Oddly, when including Bowling Green's benefits package, city employees were already compensated more than were public employees in most cities in the selected peer group. When I suggested that an analysis of benefits be included in the pay study, there was a large outcry from employees. They wanted the same pay as people in larger, richer cities and better benefits. They wanted absolutely no discussion about comparing city employees' compensation packages and those of local private-sector workers. No group of city employees in Bowling Green seemed to publicly push harder for raises than did the Bowling Green firefighters.
In Bowling Green, there is a direct tax on fire insurance companies. Seven percent of insurance premiums are placed in a Fire Improvement Fund that can legally be used only for fire equipment. In fact, a former Chief Financial Officer of Bowling Green embezzled more than $4 million from the fire improvement fund without anyone noticing for 20 years,6 because there was so much money sitting in the account. Even with the embezzlement, the city was able to build new firehouses, acquire new costly equipment on a regular basis, and create a city-wide public safety wireless network. Like Richard Pryor in Brewster's Millions (1985), the city had trouble spending all of its money.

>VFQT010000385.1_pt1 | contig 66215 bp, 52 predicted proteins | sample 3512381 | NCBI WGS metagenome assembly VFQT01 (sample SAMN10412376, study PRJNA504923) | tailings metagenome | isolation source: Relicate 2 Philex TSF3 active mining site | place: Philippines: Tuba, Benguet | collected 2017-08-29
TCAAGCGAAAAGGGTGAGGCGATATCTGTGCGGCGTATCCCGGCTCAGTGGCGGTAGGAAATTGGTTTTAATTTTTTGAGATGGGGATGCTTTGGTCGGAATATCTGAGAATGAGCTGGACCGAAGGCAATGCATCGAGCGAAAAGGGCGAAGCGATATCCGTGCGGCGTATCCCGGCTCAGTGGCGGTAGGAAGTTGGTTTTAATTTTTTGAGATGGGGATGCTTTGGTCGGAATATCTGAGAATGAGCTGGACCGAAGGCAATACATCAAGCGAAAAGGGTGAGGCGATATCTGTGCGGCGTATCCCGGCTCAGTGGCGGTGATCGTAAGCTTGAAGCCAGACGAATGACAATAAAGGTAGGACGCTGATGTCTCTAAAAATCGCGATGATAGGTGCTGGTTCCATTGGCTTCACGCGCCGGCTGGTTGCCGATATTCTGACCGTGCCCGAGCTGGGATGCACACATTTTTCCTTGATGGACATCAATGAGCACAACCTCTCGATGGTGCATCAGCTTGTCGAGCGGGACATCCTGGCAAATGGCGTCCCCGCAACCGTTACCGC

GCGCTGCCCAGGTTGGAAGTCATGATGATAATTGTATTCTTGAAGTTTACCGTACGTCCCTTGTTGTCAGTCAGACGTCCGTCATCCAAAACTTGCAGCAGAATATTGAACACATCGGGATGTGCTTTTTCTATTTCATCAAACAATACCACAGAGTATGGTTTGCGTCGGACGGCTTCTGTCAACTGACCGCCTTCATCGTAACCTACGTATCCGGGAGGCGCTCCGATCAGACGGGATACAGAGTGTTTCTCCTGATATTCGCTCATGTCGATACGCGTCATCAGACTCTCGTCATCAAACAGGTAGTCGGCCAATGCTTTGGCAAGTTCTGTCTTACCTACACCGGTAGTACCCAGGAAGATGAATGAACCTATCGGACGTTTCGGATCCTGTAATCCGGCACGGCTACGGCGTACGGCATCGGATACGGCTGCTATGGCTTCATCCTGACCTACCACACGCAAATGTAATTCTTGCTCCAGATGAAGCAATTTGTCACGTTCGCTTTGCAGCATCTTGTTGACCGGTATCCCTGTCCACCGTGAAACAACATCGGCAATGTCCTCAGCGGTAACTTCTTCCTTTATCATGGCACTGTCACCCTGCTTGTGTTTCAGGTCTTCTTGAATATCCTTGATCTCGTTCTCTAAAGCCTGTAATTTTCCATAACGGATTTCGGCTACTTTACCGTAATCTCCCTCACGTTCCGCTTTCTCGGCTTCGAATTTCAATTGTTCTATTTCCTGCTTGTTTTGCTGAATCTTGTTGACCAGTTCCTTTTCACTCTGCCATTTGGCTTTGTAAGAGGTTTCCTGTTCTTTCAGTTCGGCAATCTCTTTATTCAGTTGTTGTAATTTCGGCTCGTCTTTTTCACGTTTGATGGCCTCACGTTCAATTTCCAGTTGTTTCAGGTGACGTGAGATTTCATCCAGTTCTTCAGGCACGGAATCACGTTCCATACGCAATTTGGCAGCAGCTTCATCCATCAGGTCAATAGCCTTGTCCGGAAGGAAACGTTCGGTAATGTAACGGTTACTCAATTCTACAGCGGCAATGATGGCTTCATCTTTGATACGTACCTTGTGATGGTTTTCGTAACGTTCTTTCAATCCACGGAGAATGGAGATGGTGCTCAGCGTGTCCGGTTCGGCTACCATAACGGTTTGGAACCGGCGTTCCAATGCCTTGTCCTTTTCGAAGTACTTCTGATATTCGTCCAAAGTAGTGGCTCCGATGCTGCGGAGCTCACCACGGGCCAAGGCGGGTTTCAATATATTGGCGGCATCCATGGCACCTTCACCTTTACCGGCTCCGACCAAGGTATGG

As Fred McChesney discusses,7 being first responder to a traffic accident with an expensive ladder truck is not an optimal use of public safety spending. Ladders have no use at traffic accidents, and these trucks can cost more than a million dollars each.8 Firemen have become first responders in many cities to justify their existence. The expansion of firefighting positions has increased, even as the number of structure fires has fallen. Between 1980 and 1997 alone, the United States saw a 33% reduction in structure fires.9 Further, as the National Fire Protection Association has increased the minimum criteria for the effectiveness and efficiency of emergency operations, cities have been compelled to hire and train more firefighters. The National Fire Protection Association is comprised of more than 80 national trade and professional organizations, all with an interest in reducing the burden of fire (injury, death, property loss, and insecurity).10